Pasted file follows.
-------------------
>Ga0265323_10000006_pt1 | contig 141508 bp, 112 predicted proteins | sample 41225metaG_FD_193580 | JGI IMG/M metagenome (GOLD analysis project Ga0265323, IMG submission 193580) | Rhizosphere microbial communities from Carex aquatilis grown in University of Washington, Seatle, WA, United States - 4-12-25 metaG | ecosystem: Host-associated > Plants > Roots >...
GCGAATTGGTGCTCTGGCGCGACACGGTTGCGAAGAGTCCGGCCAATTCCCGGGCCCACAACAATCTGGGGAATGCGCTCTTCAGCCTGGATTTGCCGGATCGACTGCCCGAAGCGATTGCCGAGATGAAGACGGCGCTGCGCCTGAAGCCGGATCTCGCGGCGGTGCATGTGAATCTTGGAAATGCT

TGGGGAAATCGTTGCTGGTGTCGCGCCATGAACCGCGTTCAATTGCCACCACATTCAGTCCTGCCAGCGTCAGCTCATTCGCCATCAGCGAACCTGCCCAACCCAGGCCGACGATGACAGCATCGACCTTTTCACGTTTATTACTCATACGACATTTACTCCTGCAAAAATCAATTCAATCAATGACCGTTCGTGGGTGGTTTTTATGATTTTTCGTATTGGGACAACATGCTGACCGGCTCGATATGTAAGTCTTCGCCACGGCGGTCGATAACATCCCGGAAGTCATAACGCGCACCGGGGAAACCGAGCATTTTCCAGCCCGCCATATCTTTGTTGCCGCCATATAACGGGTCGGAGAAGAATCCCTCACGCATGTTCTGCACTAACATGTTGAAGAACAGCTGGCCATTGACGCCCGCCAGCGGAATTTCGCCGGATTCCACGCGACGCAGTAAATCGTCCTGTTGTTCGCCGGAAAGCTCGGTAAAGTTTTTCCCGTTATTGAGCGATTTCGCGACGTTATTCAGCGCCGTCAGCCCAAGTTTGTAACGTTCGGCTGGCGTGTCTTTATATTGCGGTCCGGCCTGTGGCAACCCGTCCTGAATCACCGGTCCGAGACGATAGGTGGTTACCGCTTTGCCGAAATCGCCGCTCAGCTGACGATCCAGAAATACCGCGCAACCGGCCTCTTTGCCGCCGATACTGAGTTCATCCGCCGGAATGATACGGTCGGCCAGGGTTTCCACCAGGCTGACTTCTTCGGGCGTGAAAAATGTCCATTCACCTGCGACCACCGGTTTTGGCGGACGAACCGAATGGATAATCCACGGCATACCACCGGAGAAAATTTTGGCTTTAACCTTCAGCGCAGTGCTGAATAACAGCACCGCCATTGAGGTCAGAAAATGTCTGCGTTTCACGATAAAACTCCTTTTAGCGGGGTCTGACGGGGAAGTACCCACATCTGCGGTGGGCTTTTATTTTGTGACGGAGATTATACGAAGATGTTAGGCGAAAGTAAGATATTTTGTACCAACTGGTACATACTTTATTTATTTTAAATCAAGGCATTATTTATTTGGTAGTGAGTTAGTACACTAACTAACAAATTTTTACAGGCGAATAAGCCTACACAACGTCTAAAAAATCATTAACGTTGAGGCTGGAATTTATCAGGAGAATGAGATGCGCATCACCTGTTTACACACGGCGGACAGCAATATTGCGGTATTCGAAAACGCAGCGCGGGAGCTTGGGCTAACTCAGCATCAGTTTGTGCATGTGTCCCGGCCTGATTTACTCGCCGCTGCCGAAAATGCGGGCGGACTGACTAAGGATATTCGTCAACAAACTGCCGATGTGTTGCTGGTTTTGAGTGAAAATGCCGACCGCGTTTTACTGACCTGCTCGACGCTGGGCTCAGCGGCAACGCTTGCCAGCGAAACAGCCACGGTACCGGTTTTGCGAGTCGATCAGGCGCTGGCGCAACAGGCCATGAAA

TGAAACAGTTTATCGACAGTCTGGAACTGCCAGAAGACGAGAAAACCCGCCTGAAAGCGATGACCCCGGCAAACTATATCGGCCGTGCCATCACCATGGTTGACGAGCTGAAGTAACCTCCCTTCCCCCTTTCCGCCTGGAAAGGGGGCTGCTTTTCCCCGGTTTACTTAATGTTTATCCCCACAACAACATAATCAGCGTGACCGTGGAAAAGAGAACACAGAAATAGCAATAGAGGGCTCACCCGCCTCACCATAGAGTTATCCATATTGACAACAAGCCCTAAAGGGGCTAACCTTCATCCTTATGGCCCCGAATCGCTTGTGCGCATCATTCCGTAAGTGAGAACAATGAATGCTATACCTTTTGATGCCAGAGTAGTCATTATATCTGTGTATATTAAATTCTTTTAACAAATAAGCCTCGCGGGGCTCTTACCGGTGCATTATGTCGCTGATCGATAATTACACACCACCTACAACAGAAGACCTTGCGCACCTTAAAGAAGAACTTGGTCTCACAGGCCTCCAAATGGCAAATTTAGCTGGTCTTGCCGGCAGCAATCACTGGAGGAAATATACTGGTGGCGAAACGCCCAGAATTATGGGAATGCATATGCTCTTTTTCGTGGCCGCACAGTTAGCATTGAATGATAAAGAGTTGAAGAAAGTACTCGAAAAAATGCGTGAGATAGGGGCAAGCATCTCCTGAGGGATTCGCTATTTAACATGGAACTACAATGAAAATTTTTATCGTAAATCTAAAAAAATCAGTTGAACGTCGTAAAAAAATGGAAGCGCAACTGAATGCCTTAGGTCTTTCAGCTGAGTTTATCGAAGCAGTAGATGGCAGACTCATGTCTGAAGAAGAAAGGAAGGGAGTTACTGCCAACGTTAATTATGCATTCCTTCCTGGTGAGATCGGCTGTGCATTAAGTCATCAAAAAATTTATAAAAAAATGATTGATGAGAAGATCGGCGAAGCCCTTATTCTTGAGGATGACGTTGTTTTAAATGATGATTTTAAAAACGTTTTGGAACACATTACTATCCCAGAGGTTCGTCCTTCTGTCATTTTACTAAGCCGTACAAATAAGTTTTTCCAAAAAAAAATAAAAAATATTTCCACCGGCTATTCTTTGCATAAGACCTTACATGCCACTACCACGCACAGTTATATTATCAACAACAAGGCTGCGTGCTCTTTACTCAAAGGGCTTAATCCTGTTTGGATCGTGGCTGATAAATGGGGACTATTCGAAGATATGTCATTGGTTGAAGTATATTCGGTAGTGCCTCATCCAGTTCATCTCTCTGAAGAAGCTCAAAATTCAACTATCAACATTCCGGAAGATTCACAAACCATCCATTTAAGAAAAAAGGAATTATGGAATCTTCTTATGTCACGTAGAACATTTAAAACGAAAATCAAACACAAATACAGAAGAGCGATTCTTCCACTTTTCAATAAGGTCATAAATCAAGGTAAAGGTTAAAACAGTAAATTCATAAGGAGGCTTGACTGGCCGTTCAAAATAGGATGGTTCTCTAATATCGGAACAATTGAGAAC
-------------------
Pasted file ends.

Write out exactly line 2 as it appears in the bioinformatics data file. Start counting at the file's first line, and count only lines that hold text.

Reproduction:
GCGAATTGGTGCTCTGGCGCGACACGGTTGCGAAGAGTCCGGCCAATTCCCGGGCCCACAACAATCTGGGGAATGCGCTCTTCAGCCTGGATTTGCCGGATCGACTGCCCGAAGCGATTGCCGAGATGAAGACGGCGCTGCGCCTGAAGCCGGATCTCGCGGCGGTGCATGTGAATCTTGGAAATGCT